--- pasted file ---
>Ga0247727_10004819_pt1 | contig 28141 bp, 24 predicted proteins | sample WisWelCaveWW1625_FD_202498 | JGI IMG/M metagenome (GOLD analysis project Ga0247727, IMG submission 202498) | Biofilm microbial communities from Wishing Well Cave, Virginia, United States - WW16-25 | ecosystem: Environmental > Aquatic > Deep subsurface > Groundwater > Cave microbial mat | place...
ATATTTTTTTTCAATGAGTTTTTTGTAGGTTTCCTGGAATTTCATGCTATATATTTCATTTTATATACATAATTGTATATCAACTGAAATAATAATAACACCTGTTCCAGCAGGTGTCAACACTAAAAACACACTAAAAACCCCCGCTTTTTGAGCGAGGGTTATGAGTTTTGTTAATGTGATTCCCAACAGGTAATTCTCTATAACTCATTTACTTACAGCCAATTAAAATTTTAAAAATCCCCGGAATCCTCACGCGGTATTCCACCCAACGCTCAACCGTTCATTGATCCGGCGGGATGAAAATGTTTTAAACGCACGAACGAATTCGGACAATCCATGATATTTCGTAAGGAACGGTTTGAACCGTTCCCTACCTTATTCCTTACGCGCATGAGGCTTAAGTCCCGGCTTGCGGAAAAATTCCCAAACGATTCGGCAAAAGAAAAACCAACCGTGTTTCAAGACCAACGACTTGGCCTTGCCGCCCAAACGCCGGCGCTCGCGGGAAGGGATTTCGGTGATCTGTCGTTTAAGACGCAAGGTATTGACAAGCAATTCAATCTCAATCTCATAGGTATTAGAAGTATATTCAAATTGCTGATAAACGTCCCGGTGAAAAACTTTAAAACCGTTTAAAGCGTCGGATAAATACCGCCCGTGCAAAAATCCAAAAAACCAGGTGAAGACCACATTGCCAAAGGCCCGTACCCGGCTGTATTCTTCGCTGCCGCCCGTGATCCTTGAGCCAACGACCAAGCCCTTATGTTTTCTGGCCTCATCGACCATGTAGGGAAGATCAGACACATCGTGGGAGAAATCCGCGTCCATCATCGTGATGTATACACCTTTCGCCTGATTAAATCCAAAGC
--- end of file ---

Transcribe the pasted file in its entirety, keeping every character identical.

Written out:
>Ga0247727_10004819_pt1 | contig 28141 bp, 24 predicted proteins | sample WisWelCaveWW1625_FD_202498 | JGI IMG/M metagenome (GOLD analysis project Ga0247727, IMG submission 202498) | Biofilm microbial communities from Wishing Well Cave, Virginia, United States - WW16-25 | ecosystem: Environmental > Aquatic > Deep subsurface > Groundwater > Cave microbial mat | place...
ATATTTTTTTTCAATGAGTTTTTTGTAGGTTTCCTGGAATTTCATGCTATATATTTCATTTTATATACATAATTGTATATCAACTGAAATAATAATAACACCTGTTCCAGCAGGTGTCAACACTAAAAACACACTAAAAACCCCCGCTTTTTGAGCGAGGGTTATGAGTTTTGTTAATGTGATTCCCAACAGGTAATTCTCTATAACTCATTTACTTACAGCCAATTAAAATTTTAAAAATCCCCGGAATCCTCACGCGGTATTCCACCCAACGCTCAACCGTTCATTGATCCGGCGGGATGAAAATGTTTTAAACGCACGAACGAATTCGGACAATCCATGATATTTCGTAAGGAACGGTTTGAACCGTTCCCTACCTTATTCCTTACGCGCATGAGGCTTAAGTCCCGGCTTGCGGAAAAATTCCCAAACGATTCGGCAAAAGAAAAACCAACCGTGTTTCAAGACCAACGACTTGGCCTTGCCGCCCAAACGCCGGCGCTCGCGGGAAGGGATTTCGGTGATCTGTCGTTTAAGACGCAAGGTATTGACAAGCAATTCAATCTCAATCTCATAGGTATTAGAAGTATATTCAAATTGCTGATAAACGTCCCGGTGAAAAACTTTAAAACCGTTTAAAGCGTCGGATAAATACCGCCCGTGCAAAAATCCAAAAAACCAGGTGAAGACCACATTGCCAAAGGCCCGTACCCGGCTGTATTCTTCGCTGCCGCCCGTGATCCTTGAGCCAACGACCAAGCCCTTATGTTTTCTGGCCTCATCGACCATGTAGGGAAGATCAGACACATCGTGGGAGAAATCCGCGTCCATCATCGTGATGTATACACCTTTCGCCTGATTAAATCCAAAGC